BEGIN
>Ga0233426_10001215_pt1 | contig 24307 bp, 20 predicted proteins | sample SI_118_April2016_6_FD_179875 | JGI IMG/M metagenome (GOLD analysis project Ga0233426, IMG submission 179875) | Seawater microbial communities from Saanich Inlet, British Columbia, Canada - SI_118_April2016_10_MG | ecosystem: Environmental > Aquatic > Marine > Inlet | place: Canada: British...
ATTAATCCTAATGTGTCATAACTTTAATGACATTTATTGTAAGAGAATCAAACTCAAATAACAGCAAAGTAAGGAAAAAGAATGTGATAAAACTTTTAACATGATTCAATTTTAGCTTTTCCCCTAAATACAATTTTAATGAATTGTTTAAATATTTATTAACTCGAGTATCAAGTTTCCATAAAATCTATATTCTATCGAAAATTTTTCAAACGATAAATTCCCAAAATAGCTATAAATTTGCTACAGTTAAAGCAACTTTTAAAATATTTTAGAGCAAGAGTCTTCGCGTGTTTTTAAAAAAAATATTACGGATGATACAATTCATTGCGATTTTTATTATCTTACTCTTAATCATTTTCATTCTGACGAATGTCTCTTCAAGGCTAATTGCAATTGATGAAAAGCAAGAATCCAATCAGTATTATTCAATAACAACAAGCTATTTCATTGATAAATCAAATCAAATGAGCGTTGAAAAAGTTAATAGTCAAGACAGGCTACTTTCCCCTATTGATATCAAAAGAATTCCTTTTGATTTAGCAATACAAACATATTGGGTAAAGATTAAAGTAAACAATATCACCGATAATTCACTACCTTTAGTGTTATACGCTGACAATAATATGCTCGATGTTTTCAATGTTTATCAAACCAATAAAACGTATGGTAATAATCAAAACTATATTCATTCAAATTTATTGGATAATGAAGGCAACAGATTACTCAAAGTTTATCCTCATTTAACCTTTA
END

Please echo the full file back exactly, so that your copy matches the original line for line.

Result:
>Ga0233426_10001215_pt1 | contig 24307 bp, 20 predicted proteins | sample SI_118_April2016_6_FD_179875 | JGI IMG/M metagenome (GOLD analysis project Ga0233426, IMG submission 179875) | Seawater microbial communities from Saanich Inlet, British Columbia, Canada - SI_118_April2016_10_MG | ecosystem: Environmental > Aquatic > Marine > Inlet | place: Canada: British...
ATTAATCCTAATGTGTCATAACTTTAATGACATTTATTGTAAGAGAATCAAACTCAAATAACAGCAAAGTAAGGAAAAAGAATGTGATAAAACTTTTAACATGATTCAATTTTAGCTTTTCCCCTAAATACAATTTTAATGAATTGTTTAAATATTTATTAACTCGAGTATCAAGTTTCCATAAAATCTATATTCTATCGAAAATTTTTCAAACGATAAATTCCCAAAATAGCTATAAATTTGCTACAGTTAAAGCAACTTTTAAAATATTTTAGAGCAAGAGTCTTCGCGTGTTTTTAAAAAAAATATTACGGATGATACAATTCATTGCGATTTTTATTATCTTACTCTTAATCATTTTCATTCTGACGAATGTCTCTTCAAGGCTAATTGCAATTGATGAAAAGCAAGAATCCAATCAGTATTATTCAATAACAACAAGCTATTTCATTGATAAATCAAATCAAATGAGCGTTGAAAAAGTTAATAGTCAAGACAGGCTACTTTCCCCTATTGATATCAAAAGAATTCCTTTTGATTTAGCAATACAAACATATTGGGTAAAGATTAAAGTAAACAATATCACCGATAATTCACTACCTTTAGTGTTATACGCTGACAATAATATGCTCGATGTTTTCAATGTTTATCAAACCAATAAAACGTATGGTAATAATCAAAACTATATTCATTCAAATTTATTGGATAATGAAGGCAACAGATTACTCAAAGTTTATCCTCATTTAACCTTTA